A casual day in August with a melon salad and a berry tart

Melon, avocado and chicken salad

Melons. Les melons. Aren’t they glorious too?

I don’t know about you but I simply cannot buy a melon when it’s out of the season. I remember when I was a child and my parents, my brother and I drove for our summer vacation across France, to another corner of the country. Sometimes it was to the west coast we’d travel–just as we will in a few weeks–and sometimes it was south that my parents had decided we’d spend les grandes vacances (summer vacation). To my brother and me, it didn’t matter where we were traveling, as long as that involved the seaside. On allait à la mer !

One year, we vacationed in the presqu’île de Giens. My parents had rented a cute cottage by the sea, which was very convenient since my mother was able to cook and we had easy access to the beach. Every morning, we liked to walk to the local market to buy local fresh produce. And on the last day, my mother purchased a large cagette de melons (a box filled with melons), and one of apricots–something she invariably did each year, no matter where we vacationed.

In fact, there was never a vacation that didn’t involve bringing local food home.

I keep a vivid memory of our family vacation by the seaside. And of the drive back each year as the car smelled sweet and delicious from the fruit we had put in the trunk.

The melons were always remarkable.

So naturally, in summer, most likely like a lot of you, I enjoy eating heaps of scrumptious melons. I tell P. that they don’t taste as sweet as the ones from our summer vacation, to which his response is that I feel this way because I was young and carefree, and that everything by the seaside seemed to taste better. He’s probably right. Although…

Nevertheless. The other day, it was this salad that glorified a summer cantaloupe. I had made a point to leave the fruit out on the counter top for a few days until it was ripe and à point. I made the salad with mixed greens and leftovers of a roasted chicken. The marriage between the tenderness of the meat, slices of melon, raspberries and mixed greens tossed in a pistachio & lime vinaigrette was incredible.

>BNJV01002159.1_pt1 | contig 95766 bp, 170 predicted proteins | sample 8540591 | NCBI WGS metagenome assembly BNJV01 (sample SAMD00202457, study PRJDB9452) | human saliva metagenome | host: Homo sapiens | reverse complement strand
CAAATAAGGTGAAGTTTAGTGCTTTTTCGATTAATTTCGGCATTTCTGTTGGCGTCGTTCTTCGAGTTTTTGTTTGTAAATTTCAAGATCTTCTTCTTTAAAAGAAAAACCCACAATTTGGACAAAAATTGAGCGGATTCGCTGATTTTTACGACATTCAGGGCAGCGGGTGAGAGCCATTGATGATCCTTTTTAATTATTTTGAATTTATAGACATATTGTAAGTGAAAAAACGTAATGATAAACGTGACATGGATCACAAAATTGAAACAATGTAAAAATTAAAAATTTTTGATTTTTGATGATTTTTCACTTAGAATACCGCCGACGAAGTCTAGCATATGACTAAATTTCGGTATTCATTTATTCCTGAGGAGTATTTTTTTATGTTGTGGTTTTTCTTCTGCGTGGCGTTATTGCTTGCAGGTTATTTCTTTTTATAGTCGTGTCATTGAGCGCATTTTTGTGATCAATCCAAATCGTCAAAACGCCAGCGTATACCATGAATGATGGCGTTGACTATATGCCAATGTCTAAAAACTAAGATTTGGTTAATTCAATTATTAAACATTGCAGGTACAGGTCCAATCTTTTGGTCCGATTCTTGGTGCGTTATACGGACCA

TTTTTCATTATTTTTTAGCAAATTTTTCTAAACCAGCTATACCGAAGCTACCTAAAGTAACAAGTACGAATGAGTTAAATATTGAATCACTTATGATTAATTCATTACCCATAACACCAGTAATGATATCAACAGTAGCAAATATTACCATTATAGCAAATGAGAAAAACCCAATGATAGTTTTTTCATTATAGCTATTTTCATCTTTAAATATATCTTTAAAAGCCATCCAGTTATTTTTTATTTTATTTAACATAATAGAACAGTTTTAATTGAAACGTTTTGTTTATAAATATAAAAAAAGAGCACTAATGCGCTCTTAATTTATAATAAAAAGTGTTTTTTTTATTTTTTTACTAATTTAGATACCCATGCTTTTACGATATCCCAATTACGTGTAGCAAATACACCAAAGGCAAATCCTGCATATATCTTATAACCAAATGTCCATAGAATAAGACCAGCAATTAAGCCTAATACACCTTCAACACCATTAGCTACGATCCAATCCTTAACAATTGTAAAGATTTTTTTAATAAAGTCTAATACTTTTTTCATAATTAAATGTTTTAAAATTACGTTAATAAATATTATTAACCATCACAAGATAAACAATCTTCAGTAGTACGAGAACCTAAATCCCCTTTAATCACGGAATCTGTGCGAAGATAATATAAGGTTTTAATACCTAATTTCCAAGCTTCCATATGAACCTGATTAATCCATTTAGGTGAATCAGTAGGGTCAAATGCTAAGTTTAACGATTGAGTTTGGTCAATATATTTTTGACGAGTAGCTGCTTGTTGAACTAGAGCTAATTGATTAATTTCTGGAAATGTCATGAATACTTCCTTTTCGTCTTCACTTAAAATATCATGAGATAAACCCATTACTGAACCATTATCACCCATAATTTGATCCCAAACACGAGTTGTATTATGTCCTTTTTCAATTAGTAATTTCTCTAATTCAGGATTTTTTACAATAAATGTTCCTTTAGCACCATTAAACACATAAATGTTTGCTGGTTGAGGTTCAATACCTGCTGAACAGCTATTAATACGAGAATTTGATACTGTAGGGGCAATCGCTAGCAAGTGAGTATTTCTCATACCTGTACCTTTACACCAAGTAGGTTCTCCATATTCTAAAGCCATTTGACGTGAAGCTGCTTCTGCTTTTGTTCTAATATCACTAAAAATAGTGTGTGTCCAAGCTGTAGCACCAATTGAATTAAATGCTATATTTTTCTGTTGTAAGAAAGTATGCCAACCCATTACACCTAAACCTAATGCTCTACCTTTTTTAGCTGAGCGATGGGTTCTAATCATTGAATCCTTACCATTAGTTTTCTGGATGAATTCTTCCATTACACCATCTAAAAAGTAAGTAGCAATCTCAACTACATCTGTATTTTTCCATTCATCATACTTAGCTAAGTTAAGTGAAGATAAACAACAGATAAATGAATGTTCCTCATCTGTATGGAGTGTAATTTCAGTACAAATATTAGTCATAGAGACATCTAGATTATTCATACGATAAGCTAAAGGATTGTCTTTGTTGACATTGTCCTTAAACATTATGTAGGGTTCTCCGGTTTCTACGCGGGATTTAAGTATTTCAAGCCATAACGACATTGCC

In fact, the salad was so tasty that I ate it within minutes–not always a good thing, is it? Lunch left Lulu and I feeling light when we finally set off for the park. I was happy with the salad. Lulu was with the sandbox at the playground. And cookies.

On the way back home, I decided to make a quick stop at the store for milk. What I didn’t expect to find there was what follows. Boxes of delicious looking white currants and gooseberries, local it read on the box, were neatly arranged in the fruit section. It so rarely happens that it frankly took me by surprise. “What am I going to do with those?” I kept thinking as I handed a $10 bill to the cash registrar. Blank. Hence the berries sat in the fridge for one day. Until the word tart, in all of its glory, popped into my head.

It was a spontaneous simple tart, in fact, that I ended up choosing. I didn’t have much to prepare since I already had handy leftovers of a rustic crust . Which left me with the preparation of the fruit only.

Minutes after I started to work, Lulu caught sight of the box of berries. “They are mine and I am going to give them to maman“, the look on her face seemed to be saying as she proudly carried to my small working table the box she was holding tight between her hands.

I cannot help but smile whenever I picture the scene again.

White currants

You can really use any fruit and spices you like. At each time I bake a tart like this one, it always evolves into something new.

In this recipe, I combined about 4.5 oz (125 g) berries (gooseberries, white currants and raspberries) with ginger, vanilla seeds, almond meal and sugar. I rolled the crust thin and added the fruit on top. Then I baked the tart in a hot oven (420 F) for about 20 minutes, which gave a nice crunch to the crust and made the fruit bubble joyfully as it releases its juice.